At the height of his career in the late 1940’s and early 1950’s Joseph Tomelty was widely assumed in working class areas of Belfast to be running the BBC. Even today, after more than a decade living in semi-retirement in Blackrock, Co Dublin, his periodic forays north prove that he is not forgotten. Passers-by spot that enduring Tomelty hallmark, the shock of silver hair, and while some search their memories and ask, ‘Is that Tomelty?’ others are more certain and greet him in the street.
Of these most will perhaps remember him for the McCooey’s, a weekly radio saga of working class life. It was in 1948 that BBC Northern Ireland, influenced by the success of a similar series based in Glasgow, commissioned scripts from Tomelty. Once the McCooey’s were born they took on a life of their own that was to last seven years, years in which Tomelty provided 6,000 word scripts for each episode, a prodigious 800,000 words in all. It was a commitment which in the somewhat disparaging terms of an Irish Times profile in 1953, would ‘sign the death warrant of most would be serious dramatists’; however they added that ‘with Tomelty there is no such implication’.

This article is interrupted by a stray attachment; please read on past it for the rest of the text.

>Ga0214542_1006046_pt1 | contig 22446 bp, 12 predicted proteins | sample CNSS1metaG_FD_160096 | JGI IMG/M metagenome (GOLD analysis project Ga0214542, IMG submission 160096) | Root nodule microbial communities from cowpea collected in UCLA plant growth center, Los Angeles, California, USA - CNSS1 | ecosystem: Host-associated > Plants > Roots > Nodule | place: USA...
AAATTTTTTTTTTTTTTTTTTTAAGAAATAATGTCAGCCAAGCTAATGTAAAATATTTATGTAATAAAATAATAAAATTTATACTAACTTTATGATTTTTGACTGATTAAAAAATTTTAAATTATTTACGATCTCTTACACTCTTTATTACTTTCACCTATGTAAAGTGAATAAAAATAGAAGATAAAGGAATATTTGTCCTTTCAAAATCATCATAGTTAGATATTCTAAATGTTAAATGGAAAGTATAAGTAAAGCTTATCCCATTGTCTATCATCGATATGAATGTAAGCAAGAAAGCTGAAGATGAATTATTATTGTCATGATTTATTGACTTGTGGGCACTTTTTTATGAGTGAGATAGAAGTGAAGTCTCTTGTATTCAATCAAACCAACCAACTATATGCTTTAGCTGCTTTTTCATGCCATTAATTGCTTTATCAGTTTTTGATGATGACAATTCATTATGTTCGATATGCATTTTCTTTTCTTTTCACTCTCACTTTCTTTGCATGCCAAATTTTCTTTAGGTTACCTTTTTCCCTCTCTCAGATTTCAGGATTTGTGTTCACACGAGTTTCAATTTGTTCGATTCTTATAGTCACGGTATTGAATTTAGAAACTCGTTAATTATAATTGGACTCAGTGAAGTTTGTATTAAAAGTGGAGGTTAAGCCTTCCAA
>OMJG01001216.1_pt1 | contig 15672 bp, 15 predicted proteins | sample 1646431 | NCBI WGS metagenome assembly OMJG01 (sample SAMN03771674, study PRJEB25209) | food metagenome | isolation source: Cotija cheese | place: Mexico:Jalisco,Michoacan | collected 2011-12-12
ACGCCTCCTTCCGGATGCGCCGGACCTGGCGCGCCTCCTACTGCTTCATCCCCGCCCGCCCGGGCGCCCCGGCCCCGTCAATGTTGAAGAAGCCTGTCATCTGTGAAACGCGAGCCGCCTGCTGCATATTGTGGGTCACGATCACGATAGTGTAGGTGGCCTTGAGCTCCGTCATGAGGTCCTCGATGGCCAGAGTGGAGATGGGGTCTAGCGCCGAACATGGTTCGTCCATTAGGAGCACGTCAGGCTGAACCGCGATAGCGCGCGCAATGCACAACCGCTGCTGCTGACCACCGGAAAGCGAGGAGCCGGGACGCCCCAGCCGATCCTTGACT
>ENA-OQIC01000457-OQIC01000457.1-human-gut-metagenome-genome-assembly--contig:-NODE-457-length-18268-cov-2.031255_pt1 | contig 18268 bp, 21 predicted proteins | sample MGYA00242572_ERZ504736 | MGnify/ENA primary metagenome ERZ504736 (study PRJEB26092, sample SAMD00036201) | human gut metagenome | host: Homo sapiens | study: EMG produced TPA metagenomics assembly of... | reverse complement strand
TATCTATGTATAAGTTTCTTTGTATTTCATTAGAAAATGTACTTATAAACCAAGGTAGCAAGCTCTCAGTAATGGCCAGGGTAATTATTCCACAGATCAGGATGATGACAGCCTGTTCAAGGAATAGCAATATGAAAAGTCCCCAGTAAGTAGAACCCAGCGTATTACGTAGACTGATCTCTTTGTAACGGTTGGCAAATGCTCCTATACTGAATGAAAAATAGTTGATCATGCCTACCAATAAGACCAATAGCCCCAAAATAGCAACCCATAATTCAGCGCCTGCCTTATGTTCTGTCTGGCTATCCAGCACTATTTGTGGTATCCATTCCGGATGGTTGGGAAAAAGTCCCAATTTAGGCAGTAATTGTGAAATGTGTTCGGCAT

While Tomelty’s reputation for critics of the day and for those considering him in a literary tradition stands or falls on his plays or novels, the cultural significance of the McCooey’s can be too easily overlooked. Here, for the first time outside the field of documentary, the still relatively new medium of radio enjoyed an unprecedented success in which ordinary Ulstermen and women heard their own voices, rather than distant and more anglified tones. Sam Hanna Bell recalls the impact of this – how walking down the main street of Waterfoot in the Glens of Antrim on a sunny day one could follow an entire episode of the McCooey’s emanating from doorway after doorway.